posts 61 - 64 of 64
Avatar
FallingStars
Posts: 9

Originally posted by toast on October 07, 2019 21:27

I think that judging is natural and necessary. We make choices everyday without even realizing. Iyengar drew attention to the cultural differences between America and others around the world, we tend to view choice as a regular thing, everything from what we eat for breakfast to crucial medical decisions are up to us. It has grown to be expected that we will have choices regardless of any complications and choice is widely preferred to having someone else make difficult decisions. I personally think that choice is good but as Iyengar my choice to prefer choosing is a result of my environment. Having too much choice can lead to chaos but not enough makes people feel trapped and diminishes their rights. We have to judge in order to make choices and choices are needed to keep order in our lives.

Judging people is also necessary. When we meet someone most of us instantly develop an opinion on them which may vary widely. Through judging a person and their actions we determine what we think of them which then influences our future interactions with them. It helps us decide what type of person we believe they are and what we expect of them, good or bad, so that we can act accordingly. Without judging people we would not be able to determine who our friends are or anything similar. Judgement goes too far when it becomes discrimination. When people allow themselves to make superficial judgements and then treat others unjustly they take away the victims right to choose. One’s ability to choose should not impose on the rights of others.

Judging and choosing are a natural part of life though for some the extent varies. I also believe that descrimination can not be avoided, humans will find any excuse to persecute others because the idea of an “Us” versus “Them” leads to strong communities and a sense of superiority. While it is wrong and everyone seems to understand that at a basic level it can not be avoided. Iyengar told a story about women arguing over which of two nail polish colors is best when they could not actually be differentiated. That is not as severe as discrimination of people but it shows that given any opportunity to chose or judge someone will likely take it.

I also found that nail polish story interesting. If choices are based on perceived differences, then it would be really easy to manipulate this. If a government keeps telling the people an us vs them story when it comes to refugees, we would discriminate against refugees. If they keep telling us that all refugees are criminals, people begin to either believe or consider that. It makes you consider what choices we have made because we were manipulated to do so.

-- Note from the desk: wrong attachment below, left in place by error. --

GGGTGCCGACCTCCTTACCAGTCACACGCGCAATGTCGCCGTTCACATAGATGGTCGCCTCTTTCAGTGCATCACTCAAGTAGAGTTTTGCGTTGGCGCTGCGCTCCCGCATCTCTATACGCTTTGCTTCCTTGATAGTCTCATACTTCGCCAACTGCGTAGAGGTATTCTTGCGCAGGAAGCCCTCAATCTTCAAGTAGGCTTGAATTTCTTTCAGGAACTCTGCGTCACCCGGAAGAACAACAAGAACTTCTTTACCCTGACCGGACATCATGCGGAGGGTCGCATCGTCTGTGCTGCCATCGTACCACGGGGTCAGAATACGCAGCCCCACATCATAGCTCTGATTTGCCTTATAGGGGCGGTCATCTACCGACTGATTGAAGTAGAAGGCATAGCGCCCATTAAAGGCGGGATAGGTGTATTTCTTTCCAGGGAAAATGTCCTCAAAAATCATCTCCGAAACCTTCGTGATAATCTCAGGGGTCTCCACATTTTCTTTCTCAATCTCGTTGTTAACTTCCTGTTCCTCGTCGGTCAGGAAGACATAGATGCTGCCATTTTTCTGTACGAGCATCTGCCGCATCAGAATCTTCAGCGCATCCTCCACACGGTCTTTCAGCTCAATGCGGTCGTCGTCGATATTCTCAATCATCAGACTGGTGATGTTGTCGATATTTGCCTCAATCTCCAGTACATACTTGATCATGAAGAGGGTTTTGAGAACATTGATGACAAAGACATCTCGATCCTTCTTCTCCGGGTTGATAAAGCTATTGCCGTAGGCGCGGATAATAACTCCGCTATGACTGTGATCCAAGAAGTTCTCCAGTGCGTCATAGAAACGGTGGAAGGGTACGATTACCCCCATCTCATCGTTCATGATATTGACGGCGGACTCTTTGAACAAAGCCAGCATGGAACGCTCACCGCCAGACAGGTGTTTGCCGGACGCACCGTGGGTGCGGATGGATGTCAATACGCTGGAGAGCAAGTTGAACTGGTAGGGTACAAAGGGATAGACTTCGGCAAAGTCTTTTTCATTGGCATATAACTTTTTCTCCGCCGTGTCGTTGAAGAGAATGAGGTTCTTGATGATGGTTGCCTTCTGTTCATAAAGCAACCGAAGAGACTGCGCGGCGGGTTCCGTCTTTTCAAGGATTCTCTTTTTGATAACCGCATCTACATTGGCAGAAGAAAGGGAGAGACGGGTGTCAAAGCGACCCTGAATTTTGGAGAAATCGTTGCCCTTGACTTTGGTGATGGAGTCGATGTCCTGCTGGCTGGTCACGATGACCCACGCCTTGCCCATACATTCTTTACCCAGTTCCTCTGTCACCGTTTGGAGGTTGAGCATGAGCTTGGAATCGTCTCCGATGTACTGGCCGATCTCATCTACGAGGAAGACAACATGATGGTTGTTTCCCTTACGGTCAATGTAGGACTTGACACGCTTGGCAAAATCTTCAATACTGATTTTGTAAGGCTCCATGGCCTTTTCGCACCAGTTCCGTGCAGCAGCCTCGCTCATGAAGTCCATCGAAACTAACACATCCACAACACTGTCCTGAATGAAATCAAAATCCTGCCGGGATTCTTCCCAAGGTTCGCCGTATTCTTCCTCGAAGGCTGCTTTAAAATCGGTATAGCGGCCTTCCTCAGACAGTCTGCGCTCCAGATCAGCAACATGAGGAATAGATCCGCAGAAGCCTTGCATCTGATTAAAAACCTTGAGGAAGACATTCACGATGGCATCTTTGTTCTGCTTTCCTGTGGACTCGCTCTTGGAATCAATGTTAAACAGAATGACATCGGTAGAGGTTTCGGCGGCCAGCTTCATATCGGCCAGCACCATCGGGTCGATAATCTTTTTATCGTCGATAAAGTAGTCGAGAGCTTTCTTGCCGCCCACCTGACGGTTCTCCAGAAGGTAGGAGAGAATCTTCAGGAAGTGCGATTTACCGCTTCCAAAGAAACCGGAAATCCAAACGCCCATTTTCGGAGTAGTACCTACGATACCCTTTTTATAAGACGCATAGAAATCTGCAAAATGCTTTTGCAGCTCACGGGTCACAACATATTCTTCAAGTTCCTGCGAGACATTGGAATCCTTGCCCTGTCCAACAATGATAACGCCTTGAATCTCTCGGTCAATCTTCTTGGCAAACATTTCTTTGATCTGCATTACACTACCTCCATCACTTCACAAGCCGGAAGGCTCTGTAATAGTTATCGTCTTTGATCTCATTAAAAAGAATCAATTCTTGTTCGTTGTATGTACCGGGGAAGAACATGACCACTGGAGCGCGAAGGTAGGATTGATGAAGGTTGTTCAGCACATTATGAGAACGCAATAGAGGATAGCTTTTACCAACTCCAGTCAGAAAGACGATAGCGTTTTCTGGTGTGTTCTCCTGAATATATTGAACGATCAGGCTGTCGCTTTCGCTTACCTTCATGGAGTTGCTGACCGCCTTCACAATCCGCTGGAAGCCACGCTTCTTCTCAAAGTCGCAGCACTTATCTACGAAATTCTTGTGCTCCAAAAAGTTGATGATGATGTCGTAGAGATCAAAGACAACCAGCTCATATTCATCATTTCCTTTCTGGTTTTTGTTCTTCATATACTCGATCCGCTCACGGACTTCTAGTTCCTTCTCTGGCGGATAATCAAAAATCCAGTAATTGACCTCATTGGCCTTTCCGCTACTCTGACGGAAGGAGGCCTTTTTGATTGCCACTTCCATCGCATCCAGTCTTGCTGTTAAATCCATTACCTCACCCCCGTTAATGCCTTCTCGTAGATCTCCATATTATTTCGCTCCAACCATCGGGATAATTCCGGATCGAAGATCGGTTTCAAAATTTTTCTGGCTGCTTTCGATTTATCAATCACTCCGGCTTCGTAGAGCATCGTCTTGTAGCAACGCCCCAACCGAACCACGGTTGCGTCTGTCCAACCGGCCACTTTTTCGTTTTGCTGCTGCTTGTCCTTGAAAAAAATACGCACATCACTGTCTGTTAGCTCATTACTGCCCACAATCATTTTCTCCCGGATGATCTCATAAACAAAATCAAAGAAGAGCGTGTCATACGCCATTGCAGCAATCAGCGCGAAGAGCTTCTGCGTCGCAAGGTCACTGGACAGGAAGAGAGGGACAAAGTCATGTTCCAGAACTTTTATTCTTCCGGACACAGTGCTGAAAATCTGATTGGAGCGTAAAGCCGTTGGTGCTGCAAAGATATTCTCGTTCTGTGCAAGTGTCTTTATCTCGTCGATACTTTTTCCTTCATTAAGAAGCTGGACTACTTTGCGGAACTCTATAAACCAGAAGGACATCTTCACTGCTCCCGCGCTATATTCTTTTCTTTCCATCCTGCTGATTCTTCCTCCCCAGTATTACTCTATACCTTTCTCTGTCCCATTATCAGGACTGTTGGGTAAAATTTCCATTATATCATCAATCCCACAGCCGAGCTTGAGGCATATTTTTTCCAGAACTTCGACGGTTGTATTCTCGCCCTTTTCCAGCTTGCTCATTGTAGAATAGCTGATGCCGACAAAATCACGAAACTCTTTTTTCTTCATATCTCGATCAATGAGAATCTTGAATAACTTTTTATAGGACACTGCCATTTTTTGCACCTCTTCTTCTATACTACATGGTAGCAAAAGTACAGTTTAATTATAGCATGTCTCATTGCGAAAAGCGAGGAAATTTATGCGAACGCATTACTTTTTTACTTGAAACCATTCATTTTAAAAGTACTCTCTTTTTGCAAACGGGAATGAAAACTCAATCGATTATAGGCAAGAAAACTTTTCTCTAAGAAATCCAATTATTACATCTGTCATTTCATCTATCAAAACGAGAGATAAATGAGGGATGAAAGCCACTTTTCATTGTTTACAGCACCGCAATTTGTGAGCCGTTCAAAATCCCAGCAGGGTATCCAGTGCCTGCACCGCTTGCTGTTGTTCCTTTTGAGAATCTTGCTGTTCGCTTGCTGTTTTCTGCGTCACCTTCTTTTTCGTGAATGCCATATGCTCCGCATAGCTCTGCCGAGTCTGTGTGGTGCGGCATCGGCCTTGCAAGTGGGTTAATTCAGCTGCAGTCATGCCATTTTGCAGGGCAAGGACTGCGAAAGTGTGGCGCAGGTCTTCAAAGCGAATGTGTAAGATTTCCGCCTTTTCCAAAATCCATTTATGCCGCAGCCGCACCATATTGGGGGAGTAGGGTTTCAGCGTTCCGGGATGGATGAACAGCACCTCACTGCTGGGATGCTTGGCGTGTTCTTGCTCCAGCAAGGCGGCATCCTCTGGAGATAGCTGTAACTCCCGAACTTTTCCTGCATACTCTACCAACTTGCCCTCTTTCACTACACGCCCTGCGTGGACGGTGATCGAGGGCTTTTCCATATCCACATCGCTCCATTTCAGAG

Avatar
Lucky
Posts: 6

Judgement

Judgement and discrimination are a part of human nature, because we all do the things that we all make the choices that we believe will benefit us the most. We are conditioned to not like anything out of the ordinary. So once we see someone/something that looks or behaves in a way that we are not used to, we treat these things as outcasts and stay away from them. This all stems from a fear of the unknown. However, this is not always necessary, and if some people took the time to actually get to know the things they discriminate against/ are afraid of, then they could grow to actually like them. These ideas of what should be looked down on have been passed down through generations and so now we have a society where some people still share these ideas. It also has to do with preferences and what experiences you’ve had with the things that you’re choosing between. Whether it be something as small as what flavor of soda to drink or as big as deciding whether to take a loved one off life support.

These can sometimes be good, for example, if you were deciding what food to eat and one of them looked rotten or moldy, then you would use your better judgement to decide to not eat that one. There are also bigger cases where judgement is necessary, like if one were to meet a criminal, they would use their better judgement to stay away from the person and inform someone of who they saw. However, unless I’m extreme cases, discrimination is usually not necessary and can drive wedges between people that didn’t need to be established in the first place.